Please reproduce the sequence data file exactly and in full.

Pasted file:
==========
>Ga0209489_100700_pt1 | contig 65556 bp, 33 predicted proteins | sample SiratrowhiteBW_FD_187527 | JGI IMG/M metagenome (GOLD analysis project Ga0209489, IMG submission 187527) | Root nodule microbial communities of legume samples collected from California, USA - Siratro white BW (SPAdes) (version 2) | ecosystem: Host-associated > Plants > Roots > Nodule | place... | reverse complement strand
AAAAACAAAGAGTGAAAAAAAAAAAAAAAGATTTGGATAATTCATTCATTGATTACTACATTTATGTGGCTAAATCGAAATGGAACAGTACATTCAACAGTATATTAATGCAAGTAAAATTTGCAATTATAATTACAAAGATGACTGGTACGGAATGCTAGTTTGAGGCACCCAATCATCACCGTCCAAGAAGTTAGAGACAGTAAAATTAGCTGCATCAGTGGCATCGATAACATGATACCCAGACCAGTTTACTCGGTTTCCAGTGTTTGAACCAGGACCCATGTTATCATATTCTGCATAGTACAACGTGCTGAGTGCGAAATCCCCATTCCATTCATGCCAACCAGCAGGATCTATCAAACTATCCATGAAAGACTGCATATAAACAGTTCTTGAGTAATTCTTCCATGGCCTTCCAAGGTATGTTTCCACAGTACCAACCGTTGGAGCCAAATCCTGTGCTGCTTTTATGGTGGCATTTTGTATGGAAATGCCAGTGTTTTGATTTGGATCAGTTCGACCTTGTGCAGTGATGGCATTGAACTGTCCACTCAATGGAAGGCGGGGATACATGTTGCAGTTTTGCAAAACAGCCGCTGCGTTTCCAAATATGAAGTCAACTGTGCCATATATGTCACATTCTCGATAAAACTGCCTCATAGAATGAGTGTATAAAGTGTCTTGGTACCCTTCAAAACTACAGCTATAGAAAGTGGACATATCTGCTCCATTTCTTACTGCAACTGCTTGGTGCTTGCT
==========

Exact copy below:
>Ga0209489_100700_pt1 | contig 65556 bp, 33 predicted proteins | sample SiratrowhiteBW_FD_187527 | JGI IMG/M metagenome (GOLD analysis project Ga0209489, IMG submission 187527) | Root nodule microbial communities of legume samples collected from California, USA - Siratro white BW (SPAdes) (version 2) | ecosystem: Host-associated > Plants > Roots > Nodule | place... | reverse complement strand
AAAAACAAAGAGTGAAAAAAAAAAAAAAAGATTTGGATAATTCATTCATTGATTACTACATTTATGTGGCTAAATCGAAATGGAACAGTACATTCAACAGTATATTAATGCAAGTAAAATTTGCAATTATAATTACAAAGATGACTGGTACGGAATGCTAGTTTGAGGCACCCAATCATCACCGTCCAAGAAGTTAGAGACAGTAAAATTAGCTGCATCAGTGGCATCGATAACATGATACCCAGACCAGTTTACTCGGTTTCCAGTGTTTGAACCAGGACCCATGTTATCATATTCTGCATAGTACAACGTGCTGAGTGCGAAATCCCCATTCCATTCATGCCAACCAGCAGGATCTATCAAACTATCCATGAAAGACTGCATATAAACAGTTCTTGAGTAATTCTTCCATGGCCTTCCAAGGTATGTTTCCACAGTACCAACCGTTGGAGCCAAATCCTGTGCTGCTTTTATGGTGGCATTTTGTATGGAAATGCCAGTGTTTTGATTTGGATCAGTTCGACCTTGTGCAGTGATGGCATTGAACTGTCCACTCAATGGAAGGCGGGGATACATGTTGCAGTTTTGCAAAACAGCCGCTGCGTTTCCAAATATGAAGTCAACTGTGCCATATATGTCACATTCTCGATAAAACTGCCTCATAGAATGAGTGTATAAAGTGTCTTGGTACCCTTCAAAACTACAGCTATAGAAAGTGGACATATCTGCTCCATTTCTTACTGCAACTGCTTGGTGCTTGCT